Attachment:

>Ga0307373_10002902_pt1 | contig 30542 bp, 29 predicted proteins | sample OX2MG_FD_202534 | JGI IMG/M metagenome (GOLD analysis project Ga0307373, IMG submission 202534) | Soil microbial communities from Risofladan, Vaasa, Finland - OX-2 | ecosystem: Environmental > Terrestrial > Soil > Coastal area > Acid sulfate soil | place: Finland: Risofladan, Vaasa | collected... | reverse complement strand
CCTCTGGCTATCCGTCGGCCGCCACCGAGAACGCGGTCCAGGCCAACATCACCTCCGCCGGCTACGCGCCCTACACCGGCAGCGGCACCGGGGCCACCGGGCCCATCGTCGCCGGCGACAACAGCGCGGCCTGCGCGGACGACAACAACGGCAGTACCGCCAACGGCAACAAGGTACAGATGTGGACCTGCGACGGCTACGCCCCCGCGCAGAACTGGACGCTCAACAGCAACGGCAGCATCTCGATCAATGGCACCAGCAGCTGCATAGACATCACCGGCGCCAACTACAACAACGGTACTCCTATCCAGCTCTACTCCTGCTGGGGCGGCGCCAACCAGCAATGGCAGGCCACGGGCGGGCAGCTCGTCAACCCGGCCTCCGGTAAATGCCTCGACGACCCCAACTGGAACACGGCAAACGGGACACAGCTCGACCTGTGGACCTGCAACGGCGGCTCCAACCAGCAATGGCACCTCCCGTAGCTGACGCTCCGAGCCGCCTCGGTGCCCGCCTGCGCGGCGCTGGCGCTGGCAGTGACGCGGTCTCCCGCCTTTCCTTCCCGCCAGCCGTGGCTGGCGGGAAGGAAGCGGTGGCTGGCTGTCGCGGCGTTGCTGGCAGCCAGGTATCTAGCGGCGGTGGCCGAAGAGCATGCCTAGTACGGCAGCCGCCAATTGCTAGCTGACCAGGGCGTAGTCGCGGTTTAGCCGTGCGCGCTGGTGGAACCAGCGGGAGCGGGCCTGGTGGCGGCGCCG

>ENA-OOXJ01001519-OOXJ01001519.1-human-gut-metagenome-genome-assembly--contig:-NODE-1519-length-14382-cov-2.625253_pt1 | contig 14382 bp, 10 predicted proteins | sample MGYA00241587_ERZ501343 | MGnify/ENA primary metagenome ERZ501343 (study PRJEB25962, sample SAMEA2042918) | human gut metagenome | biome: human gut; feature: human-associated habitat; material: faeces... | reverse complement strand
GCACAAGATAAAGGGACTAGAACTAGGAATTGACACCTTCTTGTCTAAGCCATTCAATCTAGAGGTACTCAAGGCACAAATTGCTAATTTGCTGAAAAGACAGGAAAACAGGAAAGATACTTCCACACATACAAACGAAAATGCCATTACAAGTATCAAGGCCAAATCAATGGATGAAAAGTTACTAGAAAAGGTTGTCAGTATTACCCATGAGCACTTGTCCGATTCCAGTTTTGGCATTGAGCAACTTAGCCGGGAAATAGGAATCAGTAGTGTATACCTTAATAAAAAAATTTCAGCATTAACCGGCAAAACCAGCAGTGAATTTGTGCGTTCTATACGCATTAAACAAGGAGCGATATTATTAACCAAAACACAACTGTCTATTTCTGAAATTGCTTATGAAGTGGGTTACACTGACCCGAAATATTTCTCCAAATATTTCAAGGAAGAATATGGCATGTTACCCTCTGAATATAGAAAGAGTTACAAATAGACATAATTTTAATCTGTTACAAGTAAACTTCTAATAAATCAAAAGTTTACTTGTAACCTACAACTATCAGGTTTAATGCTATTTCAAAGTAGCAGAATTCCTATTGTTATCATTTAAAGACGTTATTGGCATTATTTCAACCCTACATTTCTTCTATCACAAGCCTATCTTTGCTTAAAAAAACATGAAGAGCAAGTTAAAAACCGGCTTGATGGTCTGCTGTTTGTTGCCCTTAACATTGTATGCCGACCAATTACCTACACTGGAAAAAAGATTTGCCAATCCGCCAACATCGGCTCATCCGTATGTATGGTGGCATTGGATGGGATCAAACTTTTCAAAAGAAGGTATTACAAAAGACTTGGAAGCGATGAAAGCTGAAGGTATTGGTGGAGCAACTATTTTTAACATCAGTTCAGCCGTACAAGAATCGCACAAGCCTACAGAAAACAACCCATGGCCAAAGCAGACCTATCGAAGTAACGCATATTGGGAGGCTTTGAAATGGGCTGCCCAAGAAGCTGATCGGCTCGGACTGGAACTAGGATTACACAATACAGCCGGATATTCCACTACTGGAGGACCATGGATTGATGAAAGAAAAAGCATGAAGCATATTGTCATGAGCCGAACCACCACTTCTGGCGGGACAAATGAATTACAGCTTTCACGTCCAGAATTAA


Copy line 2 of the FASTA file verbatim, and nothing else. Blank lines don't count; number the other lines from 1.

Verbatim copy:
CCTCTGGCTATCCGTCGGCCGCCACCGAGAACGCGGTCCAGGCCAACATCACCTCCGCCGGCTACGCGCCCTACACCGGCAGCGGCACCGGGGCCACCGGGCCCATCGTCGCCGGCGACAACAGCGCGGCCTGCGCGGACGACAACAACGGCAGTACCGCCAACGGCAACAAGGTACAGATGTGGACCTGCGACGGCTACGCCCCCGCGCAGAACTGGACGCTCAACAGCAACGGCAGCATCTCGATCAATGGCACCAGCAGCTGCATAGACATCACCGGCGCCAACTACAACAACGGTACTCCTATCCAGCTCTACTCCTGCTGGGGCGGCGCCAACCAGCAATGGCAGGCCACGGGCGGGCAGCTCGTCAACCCGGCCTCCGGTAAATGCCTCGACGACCCCAACTGGAACACGGCAAACGGGACACAGCTCGACCTGTGGACCTGCAACGGCGGCTCCAACCAGCAATGGCACCTCCCGTAGCTGACGCTCCGAGCCGCCTCGGTGCCCGCCTGCGCGGCGCTGGCGCTGGCAGTGACGCGGTCTCCCGCCTTTCCTTCCCGCCAGCCGTGGCTGGCGGGAAGGAAGCGGTGGCTGGCTGTCGCGGCGTTGCTGGCAGCCAGGTATCTAGCGGCGGTGGCCGAAGAGCATGCCTAGTACGGCAGCCGCCAATTGCTAGCTGACCAGGGCGTAGTCGCGGTTTAGCCGTGCGCGCTGGTGGAACCAGCGGGAGCGGGCCTGGTGGCGGCGCCG